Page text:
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Photo: Sunila Oy

When the planning and building of the Sunila factory and the housing area linked with it began in 1936 it meant the birth of a whole community and a renewal of life in the area. Situated on an islet, Sunila was a separate area in itself and there was no attempt to link it to the rest of the municipality. This physical separation strengthened the patriarchal spirit endemic to the saw mill trade, which was reinforced in turn by the character of the managing director of the new factory, Lauri Kanto.


Photo: Sunila Oy

Sunila was an active and self-reliant but closed and cliquish community, which offered work, services and leisure-time activities. Some of the large timber buildings in the old Sunila sawmill community were modernised for the use of the new community.

The fire brigade building, inaugurated in 1901, was already an established place for meetings and festive occasions. Aalto designed the renewal and extension in accordance with the custom of the time, without trying to achieve a solution imitating the old. Pirtti, the Sunila community hall, was thus established, a place where the hobby and sports activities of Sunila were centred - truly a multipurpose building.

Health care and medical services as well as children's day care was organised by the company. Day care was begun at the Pirtti community hall, but in 1949 it was able to move its operations into purpose-built facilities in the renewed offices of the former saw mill.

Library facilities have been housed in the renovated former foremen's building of the Sunila sawmill.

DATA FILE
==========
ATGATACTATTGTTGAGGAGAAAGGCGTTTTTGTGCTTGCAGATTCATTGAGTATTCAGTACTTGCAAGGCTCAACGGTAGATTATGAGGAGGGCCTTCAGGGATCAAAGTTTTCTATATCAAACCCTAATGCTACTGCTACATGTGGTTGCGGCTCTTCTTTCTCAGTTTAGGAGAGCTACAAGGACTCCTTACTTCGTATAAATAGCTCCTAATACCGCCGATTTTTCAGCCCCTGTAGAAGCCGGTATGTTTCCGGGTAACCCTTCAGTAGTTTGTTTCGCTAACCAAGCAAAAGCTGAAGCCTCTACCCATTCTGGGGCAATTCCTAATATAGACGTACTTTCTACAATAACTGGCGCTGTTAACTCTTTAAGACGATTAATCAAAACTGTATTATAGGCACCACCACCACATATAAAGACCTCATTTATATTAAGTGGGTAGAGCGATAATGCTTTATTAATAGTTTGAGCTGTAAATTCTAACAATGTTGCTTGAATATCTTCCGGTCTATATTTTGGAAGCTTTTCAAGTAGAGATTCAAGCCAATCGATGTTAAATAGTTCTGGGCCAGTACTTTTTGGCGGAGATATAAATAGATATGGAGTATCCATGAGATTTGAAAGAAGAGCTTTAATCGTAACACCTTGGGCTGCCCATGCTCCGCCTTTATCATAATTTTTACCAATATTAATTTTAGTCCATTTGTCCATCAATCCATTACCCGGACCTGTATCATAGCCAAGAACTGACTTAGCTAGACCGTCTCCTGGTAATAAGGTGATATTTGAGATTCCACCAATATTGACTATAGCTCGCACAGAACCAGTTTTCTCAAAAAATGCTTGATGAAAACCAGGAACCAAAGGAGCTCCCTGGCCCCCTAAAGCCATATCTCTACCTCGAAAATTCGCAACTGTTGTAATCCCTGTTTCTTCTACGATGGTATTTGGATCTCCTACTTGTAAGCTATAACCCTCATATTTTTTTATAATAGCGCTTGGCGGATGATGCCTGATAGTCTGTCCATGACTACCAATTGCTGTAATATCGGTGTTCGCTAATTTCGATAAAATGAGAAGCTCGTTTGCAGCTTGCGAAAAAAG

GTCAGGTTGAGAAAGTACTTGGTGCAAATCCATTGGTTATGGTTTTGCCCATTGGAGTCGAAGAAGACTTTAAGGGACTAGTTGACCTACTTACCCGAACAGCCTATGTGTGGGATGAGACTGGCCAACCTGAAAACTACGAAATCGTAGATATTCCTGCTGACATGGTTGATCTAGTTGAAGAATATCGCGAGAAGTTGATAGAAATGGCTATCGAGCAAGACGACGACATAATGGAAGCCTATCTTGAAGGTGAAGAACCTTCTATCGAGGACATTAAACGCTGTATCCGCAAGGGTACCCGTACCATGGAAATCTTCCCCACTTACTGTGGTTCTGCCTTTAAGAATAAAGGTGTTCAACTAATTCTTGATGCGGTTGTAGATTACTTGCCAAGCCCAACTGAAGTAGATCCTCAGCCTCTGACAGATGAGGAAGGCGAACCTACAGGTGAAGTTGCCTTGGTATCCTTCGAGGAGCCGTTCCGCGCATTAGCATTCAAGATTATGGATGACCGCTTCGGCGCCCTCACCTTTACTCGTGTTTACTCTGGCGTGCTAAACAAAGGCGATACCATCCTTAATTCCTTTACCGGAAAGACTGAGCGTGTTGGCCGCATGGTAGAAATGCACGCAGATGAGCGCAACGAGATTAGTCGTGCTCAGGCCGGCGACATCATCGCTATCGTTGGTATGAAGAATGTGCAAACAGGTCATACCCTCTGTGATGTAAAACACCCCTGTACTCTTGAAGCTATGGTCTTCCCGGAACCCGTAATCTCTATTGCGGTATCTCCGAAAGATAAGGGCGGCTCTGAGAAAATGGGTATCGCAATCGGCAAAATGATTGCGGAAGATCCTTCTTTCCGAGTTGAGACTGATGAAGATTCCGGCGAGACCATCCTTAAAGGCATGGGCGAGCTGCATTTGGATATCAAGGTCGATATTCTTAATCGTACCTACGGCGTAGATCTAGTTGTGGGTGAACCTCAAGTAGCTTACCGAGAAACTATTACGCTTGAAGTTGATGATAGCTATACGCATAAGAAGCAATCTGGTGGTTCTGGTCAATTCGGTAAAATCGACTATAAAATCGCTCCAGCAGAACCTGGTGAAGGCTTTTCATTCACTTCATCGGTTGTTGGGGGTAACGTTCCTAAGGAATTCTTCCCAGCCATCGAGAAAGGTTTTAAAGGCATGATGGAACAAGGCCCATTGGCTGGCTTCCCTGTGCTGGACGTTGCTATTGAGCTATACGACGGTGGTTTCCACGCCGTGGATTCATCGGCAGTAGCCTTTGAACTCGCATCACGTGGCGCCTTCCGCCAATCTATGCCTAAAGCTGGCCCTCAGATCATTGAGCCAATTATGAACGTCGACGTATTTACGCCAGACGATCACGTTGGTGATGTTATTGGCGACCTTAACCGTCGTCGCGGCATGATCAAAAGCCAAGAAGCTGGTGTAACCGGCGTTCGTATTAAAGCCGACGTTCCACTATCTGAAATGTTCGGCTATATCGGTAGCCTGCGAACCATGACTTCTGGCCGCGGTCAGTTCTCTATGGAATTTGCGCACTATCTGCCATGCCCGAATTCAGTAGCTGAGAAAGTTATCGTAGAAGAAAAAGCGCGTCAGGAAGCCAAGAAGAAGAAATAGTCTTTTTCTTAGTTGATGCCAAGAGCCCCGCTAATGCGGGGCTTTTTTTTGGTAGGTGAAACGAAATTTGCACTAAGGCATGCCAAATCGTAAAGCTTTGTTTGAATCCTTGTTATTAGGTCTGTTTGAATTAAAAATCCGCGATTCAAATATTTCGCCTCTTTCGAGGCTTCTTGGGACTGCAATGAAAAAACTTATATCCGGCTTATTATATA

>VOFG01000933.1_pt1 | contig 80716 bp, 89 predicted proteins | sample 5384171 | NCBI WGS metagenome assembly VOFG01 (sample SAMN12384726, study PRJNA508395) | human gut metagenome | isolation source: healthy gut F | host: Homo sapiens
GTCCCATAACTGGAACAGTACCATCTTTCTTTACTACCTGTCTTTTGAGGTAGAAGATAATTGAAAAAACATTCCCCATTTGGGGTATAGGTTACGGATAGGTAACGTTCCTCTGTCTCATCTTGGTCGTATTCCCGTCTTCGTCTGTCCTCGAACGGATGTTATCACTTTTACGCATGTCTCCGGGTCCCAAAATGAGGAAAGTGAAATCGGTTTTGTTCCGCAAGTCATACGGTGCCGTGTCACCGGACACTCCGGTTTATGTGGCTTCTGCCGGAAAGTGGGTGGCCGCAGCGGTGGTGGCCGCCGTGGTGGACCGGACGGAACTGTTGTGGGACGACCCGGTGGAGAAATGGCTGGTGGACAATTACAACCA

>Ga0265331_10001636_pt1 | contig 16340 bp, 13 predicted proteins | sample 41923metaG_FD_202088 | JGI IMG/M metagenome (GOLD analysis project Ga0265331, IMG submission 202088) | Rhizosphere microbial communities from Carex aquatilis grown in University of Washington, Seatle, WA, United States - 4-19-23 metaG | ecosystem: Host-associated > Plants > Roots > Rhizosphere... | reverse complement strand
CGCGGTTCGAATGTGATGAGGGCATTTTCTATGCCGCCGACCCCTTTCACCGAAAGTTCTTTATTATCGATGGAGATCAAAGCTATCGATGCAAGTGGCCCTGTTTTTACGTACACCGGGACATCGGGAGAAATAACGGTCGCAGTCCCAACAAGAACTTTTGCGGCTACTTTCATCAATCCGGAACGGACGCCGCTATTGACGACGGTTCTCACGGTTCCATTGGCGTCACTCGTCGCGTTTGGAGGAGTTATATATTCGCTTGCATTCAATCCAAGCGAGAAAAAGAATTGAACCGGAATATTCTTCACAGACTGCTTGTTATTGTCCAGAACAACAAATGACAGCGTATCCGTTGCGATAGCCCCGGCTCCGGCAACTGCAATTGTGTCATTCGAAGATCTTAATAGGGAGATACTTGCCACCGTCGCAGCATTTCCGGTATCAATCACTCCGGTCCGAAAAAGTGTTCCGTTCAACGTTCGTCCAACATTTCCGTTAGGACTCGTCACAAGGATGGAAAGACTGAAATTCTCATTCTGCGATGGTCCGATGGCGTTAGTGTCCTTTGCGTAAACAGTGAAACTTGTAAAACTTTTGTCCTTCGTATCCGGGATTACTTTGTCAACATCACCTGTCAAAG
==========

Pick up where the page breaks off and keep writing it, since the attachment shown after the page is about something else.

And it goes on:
The small bathroom facilities in the workers' housing were complemented by the Valliniemi sauna that serviced the whole area.

There were two laundries, including rooms for mangling. The Valliniemi laundry was extended in 1953 and the first electric washing machines were installed.

A trade school, situated in the former primary school building of the old Sunila sawmill community, prepared workers for the needs of local industry. Teaching was given in the departments of metalwork, woodwork, wood industry and glass industry.

Vilho Rikka designed the primary school already in 1939, but the war and financing problems delayed the work and it wasn't completed until 1950.

The founding of a secondary school in Sunila came about through the parents' own activities. The school, designed by Osmo Sipari, opened in 1961 and the first generation of pupils completed their schooling in 1970.

The number of commercial services was incomprehensibly large compared to the general level of the present day services in Sunila

The post office operated in a purpose-built building situated next door to the Valliniemi sauna, there were several banks and grocers and specialty shops such as a pharmacists, a bookstore and a shoe shop.

There was a café-restaurant on the first floor of the trade union shop.

The bus station designed by Alvar Aalto housed a kiosk that operated in the summer, as well as staff facilities for the bus drivers and the conductors; the passengers waited outside on benches. When the sea was free from ice, a regular motor boat service was in operation transporting people in the Kotka direction. Otherwise, bicycles and kick sledges were used as transport. Motor traffic took over gradually from around the mid-1950s.